Yesterday we ate dinner in a very special restaurant. "Blackout", part of the Na Lagaat center, is a restaurant that is completely dark (and I mean completely), with blind waiters serving the food. It was a very unusual experience.

Now some more details. Na Lagaat is located in old Jaffa's port. It was opened in December 2007, so it's very new. You can also go for a show (it has a theater right next to the restaurant) with a cast of blind and deaf actors. For some reason, however, the hours of shows and restaurant meals are mutually exclusive, so you can't do both in the same day. I hope they'll change it in the future. If you plan to go, don't look for parking in the old Jaffa area, but reach the center itself. It has ample parking around it. We didn't think it would, so we cruised for 25 minutes until we managed to find a parking spot 10 minutes walking from the restaurant.

It's not a normal restaurant where you can just walk in whenever you like. For now it works only 3 days a week (Sunday, Tuesday, Thursday) and has two "sittings" - at 19:00 and at 21:30. Places must be booked in advance (they've told me they close a list a week in advance) and you should get there at the designated hour. After a short explanation, you deposit all your stuff in a safety box, and are led by your blind waiter into the dark part. As I mentioned before, the darkness inside is absolute. I don't think I've ever experienced anything like this (well, maybe waking up in a very dark place) - you can't see anything, no contours, no shadows, nothing. With open and closed eyes everything looks the same. It's quite a shock in the first few minutes.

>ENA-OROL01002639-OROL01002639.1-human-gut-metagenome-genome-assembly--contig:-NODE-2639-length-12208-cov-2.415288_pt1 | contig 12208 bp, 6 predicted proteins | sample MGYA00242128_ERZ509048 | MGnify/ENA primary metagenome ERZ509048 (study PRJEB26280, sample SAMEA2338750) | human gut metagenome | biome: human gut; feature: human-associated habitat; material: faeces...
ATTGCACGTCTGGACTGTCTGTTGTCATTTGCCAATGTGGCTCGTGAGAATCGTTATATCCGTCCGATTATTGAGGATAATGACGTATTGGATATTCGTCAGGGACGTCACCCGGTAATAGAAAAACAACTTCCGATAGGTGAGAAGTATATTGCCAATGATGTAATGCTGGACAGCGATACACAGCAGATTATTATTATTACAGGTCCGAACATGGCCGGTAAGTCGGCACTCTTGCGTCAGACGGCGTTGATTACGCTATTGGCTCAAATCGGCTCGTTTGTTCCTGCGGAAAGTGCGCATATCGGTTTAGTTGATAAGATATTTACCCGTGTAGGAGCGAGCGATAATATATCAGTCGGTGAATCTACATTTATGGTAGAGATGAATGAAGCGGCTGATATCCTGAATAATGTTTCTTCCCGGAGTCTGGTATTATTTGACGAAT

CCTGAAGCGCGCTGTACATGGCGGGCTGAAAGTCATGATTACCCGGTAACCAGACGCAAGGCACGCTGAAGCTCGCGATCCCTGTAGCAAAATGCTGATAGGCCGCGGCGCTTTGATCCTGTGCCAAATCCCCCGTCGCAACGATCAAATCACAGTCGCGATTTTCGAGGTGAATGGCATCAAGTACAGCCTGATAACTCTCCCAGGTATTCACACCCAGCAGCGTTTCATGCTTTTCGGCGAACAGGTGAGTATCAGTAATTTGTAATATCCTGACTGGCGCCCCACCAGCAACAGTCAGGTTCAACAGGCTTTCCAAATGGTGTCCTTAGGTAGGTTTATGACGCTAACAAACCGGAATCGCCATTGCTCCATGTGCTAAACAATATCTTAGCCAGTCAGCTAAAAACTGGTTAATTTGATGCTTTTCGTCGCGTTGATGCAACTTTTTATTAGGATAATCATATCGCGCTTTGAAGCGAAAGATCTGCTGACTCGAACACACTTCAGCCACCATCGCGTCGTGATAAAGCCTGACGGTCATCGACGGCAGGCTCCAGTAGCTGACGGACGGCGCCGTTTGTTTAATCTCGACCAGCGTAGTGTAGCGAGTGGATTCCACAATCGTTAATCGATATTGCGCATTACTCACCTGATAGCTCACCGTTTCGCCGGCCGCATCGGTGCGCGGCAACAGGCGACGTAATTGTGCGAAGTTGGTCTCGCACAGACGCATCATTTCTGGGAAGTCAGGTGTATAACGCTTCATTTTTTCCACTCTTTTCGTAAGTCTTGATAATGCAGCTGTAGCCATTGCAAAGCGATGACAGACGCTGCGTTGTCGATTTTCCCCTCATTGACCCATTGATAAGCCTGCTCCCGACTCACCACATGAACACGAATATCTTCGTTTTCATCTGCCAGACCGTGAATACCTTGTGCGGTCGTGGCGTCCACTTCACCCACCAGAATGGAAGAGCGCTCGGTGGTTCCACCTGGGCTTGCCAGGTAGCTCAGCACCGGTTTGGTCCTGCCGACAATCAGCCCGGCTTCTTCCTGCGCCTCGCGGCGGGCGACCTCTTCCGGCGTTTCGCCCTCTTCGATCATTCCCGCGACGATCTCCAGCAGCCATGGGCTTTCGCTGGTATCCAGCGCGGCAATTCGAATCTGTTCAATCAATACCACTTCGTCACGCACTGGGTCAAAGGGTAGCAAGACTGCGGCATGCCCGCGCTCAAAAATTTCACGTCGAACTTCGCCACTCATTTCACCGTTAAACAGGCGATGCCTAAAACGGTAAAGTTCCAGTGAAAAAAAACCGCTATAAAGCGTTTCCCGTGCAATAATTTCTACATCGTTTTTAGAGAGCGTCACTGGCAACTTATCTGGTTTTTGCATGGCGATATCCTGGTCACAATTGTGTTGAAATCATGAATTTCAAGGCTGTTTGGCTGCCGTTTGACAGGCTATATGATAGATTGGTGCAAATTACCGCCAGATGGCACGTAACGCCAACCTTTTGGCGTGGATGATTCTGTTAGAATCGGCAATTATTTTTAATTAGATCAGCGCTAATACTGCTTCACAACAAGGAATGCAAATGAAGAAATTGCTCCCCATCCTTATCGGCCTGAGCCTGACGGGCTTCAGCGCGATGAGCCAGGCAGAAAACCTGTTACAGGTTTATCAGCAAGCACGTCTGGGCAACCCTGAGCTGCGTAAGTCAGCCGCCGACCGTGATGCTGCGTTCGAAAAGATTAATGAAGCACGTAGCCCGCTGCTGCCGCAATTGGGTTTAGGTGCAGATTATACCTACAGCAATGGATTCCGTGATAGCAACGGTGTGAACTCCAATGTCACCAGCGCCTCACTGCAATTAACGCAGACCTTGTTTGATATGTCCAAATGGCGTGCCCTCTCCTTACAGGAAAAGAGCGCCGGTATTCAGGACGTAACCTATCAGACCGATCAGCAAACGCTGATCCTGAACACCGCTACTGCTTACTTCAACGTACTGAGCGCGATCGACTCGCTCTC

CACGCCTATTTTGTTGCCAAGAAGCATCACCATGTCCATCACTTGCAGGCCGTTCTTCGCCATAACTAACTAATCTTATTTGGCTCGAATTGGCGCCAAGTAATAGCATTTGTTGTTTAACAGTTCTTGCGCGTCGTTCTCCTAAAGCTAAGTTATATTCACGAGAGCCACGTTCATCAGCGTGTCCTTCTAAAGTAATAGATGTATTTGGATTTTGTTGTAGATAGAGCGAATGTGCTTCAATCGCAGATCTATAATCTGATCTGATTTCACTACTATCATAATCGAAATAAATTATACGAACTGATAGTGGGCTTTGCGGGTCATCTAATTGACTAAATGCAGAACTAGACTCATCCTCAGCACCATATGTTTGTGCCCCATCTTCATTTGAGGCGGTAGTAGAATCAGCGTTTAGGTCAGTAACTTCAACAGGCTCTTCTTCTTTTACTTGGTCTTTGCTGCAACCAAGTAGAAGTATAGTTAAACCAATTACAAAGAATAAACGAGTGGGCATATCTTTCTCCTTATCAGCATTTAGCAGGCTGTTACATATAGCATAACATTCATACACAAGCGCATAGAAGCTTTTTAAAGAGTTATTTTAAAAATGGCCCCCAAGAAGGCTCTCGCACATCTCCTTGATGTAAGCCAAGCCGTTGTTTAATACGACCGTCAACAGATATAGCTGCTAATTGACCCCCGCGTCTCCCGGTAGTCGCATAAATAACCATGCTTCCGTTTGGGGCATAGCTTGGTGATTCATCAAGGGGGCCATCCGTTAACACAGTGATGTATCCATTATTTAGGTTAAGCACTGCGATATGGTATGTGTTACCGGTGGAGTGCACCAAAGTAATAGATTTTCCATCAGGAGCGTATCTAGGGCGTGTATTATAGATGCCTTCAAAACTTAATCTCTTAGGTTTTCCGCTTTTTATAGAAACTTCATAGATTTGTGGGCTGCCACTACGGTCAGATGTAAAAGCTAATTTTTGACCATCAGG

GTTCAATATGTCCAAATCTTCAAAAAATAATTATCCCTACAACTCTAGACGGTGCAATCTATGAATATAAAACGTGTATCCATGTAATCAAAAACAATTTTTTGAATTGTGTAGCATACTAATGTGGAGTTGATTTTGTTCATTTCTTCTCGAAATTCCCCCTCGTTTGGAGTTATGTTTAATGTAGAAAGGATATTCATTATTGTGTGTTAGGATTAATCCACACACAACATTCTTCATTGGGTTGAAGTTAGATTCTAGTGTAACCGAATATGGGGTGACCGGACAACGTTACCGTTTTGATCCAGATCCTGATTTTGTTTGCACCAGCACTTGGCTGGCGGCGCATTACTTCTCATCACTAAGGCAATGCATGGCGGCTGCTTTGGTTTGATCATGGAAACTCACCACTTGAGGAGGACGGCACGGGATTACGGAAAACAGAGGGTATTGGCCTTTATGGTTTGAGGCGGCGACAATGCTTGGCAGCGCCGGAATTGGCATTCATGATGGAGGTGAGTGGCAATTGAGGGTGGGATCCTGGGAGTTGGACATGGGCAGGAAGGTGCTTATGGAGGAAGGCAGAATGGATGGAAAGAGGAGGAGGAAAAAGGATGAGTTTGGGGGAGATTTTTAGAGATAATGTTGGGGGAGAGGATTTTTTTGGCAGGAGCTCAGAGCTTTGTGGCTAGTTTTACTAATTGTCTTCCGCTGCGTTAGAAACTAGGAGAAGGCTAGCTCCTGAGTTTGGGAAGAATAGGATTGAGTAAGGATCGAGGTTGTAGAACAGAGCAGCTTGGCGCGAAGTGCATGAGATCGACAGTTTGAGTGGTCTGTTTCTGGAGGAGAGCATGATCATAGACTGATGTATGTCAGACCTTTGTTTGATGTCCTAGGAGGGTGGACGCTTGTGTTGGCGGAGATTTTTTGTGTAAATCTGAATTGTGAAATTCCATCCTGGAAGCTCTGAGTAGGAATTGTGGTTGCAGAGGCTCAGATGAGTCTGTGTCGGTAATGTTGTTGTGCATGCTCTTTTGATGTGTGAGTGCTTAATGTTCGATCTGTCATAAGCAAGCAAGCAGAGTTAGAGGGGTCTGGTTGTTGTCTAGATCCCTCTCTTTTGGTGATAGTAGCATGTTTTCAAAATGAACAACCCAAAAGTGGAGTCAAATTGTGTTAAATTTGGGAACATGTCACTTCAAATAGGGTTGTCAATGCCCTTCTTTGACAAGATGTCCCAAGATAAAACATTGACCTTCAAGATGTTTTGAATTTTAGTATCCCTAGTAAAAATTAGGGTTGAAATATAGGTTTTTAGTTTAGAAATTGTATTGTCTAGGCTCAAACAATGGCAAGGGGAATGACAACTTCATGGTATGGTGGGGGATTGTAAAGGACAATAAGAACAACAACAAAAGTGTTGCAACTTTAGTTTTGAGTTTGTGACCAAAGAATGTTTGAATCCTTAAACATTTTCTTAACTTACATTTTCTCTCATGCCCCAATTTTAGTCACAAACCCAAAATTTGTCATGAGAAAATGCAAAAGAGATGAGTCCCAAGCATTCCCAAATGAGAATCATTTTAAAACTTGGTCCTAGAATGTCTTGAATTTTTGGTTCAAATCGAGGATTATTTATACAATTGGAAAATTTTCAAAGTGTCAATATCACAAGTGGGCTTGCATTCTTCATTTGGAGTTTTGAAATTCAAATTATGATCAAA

Blackout serves 3-course meals. You can either select your meal in advance from a menu (this is done in the lighted part, before you enter) or ask for a "surprise". We picked the first option. It's a gourmet restaurant - the food came in small servings but was very good. The other option, "surprise", looks like the better one in hind-sight. When you get served the food, you can't see it, so you have to guess what it is. If you know in advance, it's less fun. Even in the normal meal, the waiter brings one surprise (sorbet) between the first and main courses, and this was the most fun part for us - trying to guess what's in there ! We managed to pour our own drinks, but ate most of the food with our hands (but no one saw us do it!) because using a fork & knife in darkness is quite challenging (and probably dangerous).

A fun aspect of it is the privacy you have. We had another pair sitting in front of us in the table, but this didn't bother us in any way. Sure we could hear them, like the other people around us (some of them too well, as there was a large, noisy group sitting somewhere close to us), but since we didn't see them we felt like we're alone. This privacy is really nice - you rarely have it in restaurants.

When you come out of the dark part, there's another shock of getting adjusted to the light. You get a cup of nice tea and pay for the meal. At 140 NIS (drinks not included) per person, I don't think it's expensive for so special a gourmet restaurant.


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